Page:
Even as many people hope for critically necessary financial support for struggling hospitals across the country, this next coronavirus relief package represents perhaps the best chance to address a critical issue facing rural America that has been magnified by the pandemic: the devastating shortage of health care providers in rural communities.
Senate Majority Leader Mitch McConnell has done a tremendous job providing for rural hospitals and patients in the first rounds of coronavirus relief. I had the opportunity to visit with him last week during one of his Western Kentucky visits, and I talked to him about Sen. David Perdue’s bipartisan Healthcare Workforce Resilience Act (S.3599), which ensures hospitals have the staffing they need to serve patients during this unprecedented public health emergency.
Kentucky is one of the most underserved health care provider states in the nation, with just 77 primary care physicians per 100,000 residents, according to a 2016 survey. A similar story is playing out in almost every rural community in middle America — there simply are not enough providers to meet these area’s needs.
I work in the Veterans Affairs Medical Center in Marion, Illinois, and I treat hundreds of patients from Kentucky every year, with many driving several hours for their treatment. Although my practice group now has multiple providers, many of my colleagues who are the only doctor in their specialty for these patients. If they were to retire, there are no other doctors in the area to replace their services — forcing additional, unnecessary, and ultimately, avoidable hardship on these patients from rural America.
That’s where Sen. Perdue’s Healthcare Workforce Resilience Act comes in. If included in the next COVID package, it would facilitate the entry of nurses with approved immigrant visas and allows physicians with approved immigrant petitions to adjust their status, so that they can help our nation fight the coronavirus and have a durable immigration status — opening the door to up to 25,000 skilled nurses and 15,000 physicians — deploying these professionals to communities most in need.
America has a long successful history with foreign-born physicians treating patients in underserved areas, and we must embrace this successful model even more in the face of the pandemic and other chronic health care issues.
With COVID surging across America, particularly in rural states, our communities need bold, decisive action from Congress to address the physician shortage that plagues so many rural areas. This bill will provide critical reinforcements at a critical moment.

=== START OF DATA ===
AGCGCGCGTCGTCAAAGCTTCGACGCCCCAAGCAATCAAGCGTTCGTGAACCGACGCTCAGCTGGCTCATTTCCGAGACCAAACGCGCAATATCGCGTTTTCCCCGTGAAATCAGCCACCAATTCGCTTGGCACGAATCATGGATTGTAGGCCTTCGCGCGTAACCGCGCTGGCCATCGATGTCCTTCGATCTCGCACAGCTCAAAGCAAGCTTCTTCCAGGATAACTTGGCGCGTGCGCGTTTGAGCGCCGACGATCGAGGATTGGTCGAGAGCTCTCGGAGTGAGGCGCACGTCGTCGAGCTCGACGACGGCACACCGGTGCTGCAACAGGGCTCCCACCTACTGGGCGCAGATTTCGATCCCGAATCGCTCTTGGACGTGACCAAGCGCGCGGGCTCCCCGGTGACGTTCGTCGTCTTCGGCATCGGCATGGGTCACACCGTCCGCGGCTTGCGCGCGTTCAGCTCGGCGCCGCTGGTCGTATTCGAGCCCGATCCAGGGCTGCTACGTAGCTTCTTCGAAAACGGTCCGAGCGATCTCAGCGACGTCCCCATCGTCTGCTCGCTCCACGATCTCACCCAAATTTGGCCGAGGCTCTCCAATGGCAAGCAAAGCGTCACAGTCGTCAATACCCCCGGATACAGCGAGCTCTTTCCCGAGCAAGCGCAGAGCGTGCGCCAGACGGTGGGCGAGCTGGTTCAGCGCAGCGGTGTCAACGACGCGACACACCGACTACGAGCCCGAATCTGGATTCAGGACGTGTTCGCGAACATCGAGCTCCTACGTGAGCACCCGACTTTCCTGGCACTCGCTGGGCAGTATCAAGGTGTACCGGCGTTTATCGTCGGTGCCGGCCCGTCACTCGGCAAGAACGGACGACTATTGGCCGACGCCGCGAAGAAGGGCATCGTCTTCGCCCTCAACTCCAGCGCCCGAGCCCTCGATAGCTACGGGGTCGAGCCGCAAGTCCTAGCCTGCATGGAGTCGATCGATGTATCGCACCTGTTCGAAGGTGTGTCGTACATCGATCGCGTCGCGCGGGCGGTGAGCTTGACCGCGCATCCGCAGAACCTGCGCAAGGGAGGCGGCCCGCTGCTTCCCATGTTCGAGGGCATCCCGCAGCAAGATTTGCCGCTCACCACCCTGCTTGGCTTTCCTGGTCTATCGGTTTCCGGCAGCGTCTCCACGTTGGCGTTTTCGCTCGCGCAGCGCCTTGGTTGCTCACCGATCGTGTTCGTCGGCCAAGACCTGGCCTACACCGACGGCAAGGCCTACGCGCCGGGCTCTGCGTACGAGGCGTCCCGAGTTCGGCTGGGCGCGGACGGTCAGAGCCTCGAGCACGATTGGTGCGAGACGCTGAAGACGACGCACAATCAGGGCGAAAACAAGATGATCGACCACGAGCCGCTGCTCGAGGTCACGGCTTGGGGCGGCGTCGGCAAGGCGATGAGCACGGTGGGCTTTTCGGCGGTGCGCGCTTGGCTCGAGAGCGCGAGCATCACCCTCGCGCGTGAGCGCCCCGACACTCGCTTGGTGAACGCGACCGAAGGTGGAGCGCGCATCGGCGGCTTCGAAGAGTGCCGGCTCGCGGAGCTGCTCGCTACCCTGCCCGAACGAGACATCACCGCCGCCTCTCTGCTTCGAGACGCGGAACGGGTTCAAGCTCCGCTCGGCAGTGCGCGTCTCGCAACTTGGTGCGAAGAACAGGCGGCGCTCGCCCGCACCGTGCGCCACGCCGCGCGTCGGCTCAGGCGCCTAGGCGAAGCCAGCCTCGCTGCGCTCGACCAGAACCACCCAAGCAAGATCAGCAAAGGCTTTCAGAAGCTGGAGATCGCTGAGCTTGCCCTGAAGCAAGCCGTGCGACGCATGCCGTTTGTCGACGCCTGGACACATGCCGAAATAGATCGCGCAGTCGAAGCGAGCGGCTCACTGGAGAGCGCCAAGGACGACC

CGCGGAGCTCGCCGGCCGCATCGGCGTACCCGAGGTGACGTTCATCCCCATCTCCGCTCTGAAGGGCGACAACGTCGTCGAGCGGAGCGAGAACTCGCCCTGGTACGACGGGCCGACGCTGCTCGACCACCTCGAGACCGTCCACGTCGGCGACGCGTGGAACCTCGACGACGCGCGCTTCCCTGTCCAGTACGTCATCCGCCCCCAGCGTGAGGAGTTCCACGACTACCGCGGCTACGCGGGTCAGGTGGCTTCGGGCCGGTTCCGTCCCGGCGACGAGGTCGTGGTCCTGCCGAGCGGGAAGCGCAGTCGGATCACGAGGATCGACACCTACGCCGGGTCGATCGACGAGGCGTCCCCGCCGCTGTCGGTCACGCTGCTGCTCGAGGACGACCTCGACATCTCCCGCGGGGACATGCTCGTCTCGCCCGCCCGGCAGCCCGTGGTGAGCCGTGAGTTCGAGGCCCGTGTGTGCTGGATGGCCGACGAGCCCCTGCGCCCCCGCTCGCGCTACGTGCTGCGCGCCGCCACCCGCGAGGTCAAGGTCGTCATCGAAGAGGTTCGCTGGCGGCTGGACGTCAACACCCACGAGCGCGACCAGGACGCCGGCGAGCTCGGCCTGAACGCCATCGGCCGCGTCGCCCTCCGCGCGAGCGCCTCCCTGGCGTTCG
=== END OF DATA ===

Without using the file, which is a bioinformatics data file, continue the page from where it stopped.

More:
Looking beyond the COVID crisis, adding additional providers to our rural networks sets the stage to improve health outcomes further down the road through more widespread and reliable access to quality care, closer to home — saving lives without costing taxpayers a penny or displacing a single American worker.
And to be clear, the shortage is not unique to Kentucky. I founded Physicians for American Healthcare Access (PAHA) as a consortium of physicians across the country in rural communities concerned with the lack of providers, particularly specialists in their communities. I constantly hear from providers in rural communities, worried that their facilities—which were already struggling with limited capacity to handle a non-pandemic surge—are even more vulnerable now.
For decades, McConnell has made rural health care access a priority and he has delivered mightily for his people, as his recent work on the CARES Act has shown. As the only congressional leader not from New York or California, he is the lone Senator from middle America who truly understands the health care needs of rural communities.
When negotiations on the next COVID package commence, we hope McConnell delivers for Kentucky once again by including the Healthcare Workforce Resilience Act in the final text. It will help Kentucky fight off coronavirus now and its other health problems for years to come.
Dr. Ram Sanjeev Alur is the founder of Physicians for American Healthcare Access (PAHA) — a member-based organization with hundreds of doctors working throughout the country. He can be emailed at email@example.com